Volume 16, Number 2, June 2004

Antisense Oligonucleotide Therapy for Oral Squamous Cell Carcinoma in a Nude Mouse Model

Cheng-Hsien Wu,1,2 Hsi-Feng Tu,1,2 Jenny Fong,2 Che-Shoa Chang,1,2 Shou-Yen Kao1,2

1Oral & Maxillofacial Surgery, Department of Dentistry, Taipei Veterans General Hospital, and 2School of Dentistry, National Yang-Ming University, Taipei, Taiwan


Objective: Oral squamous cell carcinoma is the fifth most common malignancy among Taiwanese men. Telomerase reactivation is thought to be related to unregulated growth of tumour cells. Telomerase activity in oral squamous cell carcinoma cells, but not in normal somatic cells, suggest that it is a potential target for therapy. In this study, we used antisense oligonucleotide, which acts against human telomerase RNA and telomerase-associated protein 1, to investigate the connection between telomerase inhibition and cancer therapy.
Materials and Methods: An in vivo tumour model was established with athymic nude mice and oral squamous cell carcinoma cell line-KB. Oligonucleotides with anti-human telomerase RNA and anti-telomerase-associated protein 1 were injected intratumourally twice a week for 2 weeks. The antiproliferative effect was measured by changes in tumour volume, and a telomeric repeat amplification protocol was used to determine telomerase activity.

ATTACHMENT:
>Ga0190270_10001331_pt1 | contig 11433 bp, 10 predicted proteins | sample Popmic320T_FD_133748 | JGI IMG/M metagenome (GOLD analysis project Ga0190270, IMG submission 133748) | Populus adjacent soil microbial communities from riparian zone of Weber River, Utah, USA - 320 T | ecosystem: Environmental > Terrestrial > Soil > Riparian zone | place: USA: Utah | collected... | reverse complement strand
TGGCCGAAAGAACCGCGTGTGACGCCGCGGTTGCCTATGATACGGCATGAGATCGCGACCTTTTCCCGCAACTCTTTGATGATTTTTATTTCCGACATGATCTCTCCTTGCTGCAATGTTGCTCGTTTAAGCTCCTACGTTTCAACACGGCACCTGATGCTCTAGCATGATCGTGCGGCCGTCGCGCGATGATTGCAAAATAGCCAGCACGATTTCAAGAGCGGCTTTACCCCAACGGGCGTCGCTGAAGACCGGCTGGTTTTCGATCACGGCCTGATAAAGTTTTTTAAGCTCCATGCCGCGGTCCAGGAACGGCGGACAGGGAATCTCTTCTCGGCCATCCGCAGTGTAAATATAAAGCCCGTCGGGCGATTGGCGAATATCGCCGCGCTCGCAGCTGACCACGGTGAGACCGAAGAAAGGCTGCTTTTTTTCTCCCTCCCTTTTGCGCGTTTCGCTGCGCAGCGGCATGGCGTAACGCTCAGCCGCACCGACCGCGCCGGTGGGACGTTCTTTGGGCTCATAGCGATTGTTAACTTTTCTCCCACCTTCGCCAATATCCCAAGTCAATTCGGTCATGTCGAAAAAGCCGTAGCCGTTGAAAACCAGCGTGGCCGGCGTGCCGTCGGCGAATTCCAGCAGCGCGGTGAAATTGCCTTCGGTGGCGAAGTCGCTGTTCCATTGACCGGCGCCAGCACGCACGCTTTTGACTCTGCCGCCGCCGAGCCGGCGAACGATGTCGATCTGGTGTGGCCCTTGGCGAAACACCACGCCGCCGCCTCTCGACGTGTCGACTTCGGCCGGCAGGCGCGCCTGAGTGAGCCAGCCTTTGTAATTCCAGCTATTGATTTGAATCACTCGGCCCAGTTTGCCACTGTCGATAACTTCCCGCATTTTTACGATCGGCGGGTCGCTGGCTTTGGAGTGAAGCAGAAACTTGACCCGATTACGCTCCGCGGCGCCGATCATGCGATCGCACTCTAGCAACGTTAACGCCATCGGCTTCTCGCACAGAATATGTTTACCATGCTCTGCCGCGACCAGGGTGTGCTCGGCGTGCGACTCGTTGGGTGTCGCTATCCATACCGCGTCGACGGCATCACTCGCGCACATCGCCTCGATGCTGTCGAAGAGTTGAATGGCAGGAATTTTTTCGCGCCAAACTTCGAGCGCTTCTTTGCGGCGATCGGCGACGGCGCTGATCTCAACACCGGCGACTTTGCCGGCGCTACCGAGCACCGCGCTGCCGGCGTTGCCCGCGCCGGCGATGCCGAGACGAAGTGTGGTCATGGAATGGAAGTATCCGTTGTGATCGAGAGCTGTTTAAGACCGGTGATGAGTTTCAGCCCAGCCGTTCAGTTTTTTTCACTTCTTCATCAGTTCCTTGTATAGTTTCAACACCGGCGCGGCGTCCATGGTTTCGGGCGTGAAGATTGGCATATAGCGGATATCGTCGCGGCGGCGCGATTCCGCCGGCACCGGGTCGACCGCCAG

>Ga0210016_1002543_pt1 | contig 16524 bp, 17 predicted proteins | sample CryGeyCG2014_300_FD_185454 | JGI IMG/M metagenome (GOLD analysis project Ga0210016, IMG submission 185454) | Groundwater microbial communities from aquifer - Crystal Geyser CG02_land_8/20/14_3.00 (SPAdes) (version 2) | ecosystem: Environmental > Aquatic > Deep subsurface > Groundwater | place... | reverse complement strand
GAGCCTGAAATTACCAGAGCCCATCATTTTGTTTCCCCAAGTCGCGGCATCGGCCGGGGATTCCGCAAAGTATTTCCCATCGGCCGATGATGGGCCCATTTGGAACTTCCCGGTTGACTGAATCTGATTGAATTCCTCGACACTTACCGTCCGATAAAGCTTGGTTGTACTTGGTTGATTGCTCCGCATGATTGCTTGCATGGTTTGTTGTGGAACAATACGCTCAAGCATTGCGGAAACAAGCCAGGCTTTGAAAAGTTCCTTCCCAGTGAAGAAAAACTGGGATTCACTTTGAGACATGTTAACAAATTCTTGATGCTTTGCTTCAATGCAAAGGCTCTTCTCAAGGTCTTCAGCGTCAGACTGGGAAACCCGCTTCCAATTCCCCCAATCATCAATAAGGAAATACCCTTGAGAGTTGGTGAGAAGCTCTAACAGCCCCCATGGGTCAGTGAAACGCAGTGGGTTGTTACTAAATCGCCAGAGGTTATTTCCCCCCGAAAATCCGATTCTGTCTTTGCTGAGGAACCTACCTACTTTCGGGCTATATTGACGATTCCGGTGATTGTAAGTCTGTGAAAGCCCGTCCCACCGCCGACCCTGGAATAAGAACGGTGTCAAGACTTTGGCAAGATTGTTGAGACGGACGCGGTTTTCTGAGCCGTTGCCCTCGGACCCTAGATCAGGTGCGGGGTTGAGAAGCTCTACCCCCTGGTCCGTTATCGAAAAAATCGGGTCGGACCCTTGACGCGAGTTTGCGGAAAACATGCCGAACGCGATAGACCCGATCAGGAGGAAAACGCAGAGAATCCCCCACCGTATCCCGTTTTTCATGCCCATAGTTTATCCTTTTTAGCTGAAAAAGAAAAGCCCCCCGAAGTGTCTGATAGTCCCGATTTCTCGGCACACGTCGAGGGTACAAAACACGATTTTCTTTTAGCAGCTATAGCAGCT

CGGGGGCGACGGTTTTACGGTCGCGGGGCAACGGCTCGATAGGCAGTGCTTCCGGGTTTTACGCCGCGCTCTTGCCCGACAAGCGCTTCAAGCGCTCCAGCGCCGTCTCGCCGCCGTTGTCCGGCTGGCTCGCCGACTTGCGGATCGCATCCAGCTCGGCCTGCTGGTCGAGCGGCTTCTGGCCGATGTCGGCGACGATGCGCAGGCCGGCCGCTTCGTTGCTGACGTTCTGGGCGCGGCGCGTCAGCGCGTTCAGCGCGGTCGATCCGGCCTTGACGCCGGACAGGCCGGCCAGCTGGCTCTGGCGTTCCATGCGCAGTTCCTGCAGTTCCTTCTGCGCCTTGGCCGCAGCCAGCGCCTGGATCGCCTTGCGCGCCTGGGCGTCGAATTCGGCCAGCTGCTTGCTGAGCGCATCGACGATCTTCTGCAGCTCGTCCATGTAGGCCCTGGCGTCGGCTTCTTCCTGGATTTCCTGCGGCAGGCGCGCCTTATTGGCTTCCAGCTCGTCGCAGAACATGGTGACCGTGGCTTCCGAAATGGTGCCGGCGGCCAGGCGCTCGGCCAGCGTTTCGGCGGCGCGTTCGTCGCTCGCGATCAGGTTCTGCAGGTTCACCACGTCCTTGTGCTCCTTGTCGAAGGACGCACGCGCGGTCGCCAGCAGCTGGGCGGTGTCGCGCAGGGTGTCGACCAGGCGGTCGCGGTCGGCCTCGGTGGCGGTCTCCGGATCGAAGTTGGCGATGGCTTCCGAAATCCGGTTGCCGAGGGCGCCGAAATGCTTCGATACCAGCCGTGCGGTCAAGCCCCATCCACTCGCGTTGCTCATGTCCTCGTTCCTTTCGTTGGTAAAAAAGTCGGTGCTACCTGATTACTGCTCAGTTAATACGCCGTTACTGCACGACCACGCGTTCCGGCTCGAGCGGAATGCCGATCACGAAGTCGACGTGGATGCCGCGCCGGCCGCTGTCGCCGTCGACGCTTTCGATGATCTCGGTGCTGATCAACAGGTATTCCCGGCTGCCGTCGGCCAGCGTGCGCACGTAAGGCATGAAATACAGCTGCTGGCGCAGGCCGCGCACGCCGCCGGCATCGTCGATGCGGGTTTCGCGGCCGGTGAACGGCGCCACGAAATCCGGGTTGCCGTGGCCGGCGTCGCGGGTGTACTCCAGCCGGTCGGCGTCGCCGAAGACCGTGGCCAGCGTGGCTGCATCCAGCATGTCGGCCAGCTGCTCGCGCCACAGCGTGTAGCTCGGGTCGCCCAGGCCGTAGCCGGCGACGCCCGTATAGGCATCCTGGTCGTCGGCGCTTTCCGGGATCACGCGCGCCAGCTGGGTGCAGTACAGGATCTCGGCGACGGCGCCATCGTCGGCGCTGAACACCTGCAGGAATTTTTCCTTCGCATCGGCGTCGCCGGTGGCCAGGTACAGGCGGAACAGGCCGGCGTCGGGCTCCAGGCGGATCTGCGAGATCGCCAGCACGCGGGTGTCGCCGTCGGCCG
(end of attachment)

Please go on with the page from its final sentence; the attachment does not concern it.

Results: Xenografted oral squamous cell carcinoma cells were established 3 weeks after inoculation. There were no statistically significant differences between the treatment and control groups in tumour volume change or telomerase activity.
Conclusions: In this in vivo study, we successfully established an oral cancer cell line in an animal model. A high degree of telomerase activity was noted among the oral cancer cells. Antisense oligonucleotide use had a mild suppressive effect on tumour growth and telomerase activity. However, we could not define its therapeutic significance. Further fine-tuning of administration routes, types of vectors for antisense oligomers, targets for antisense oligomers, and different oral cancer cell lines may improve the results of anti-telomerase therapy.

Key words: Antisense oligonucleotides, Oral cancer, Telomerase

Asian J Oral Maxillofac Surg. 2004;16:109-115.
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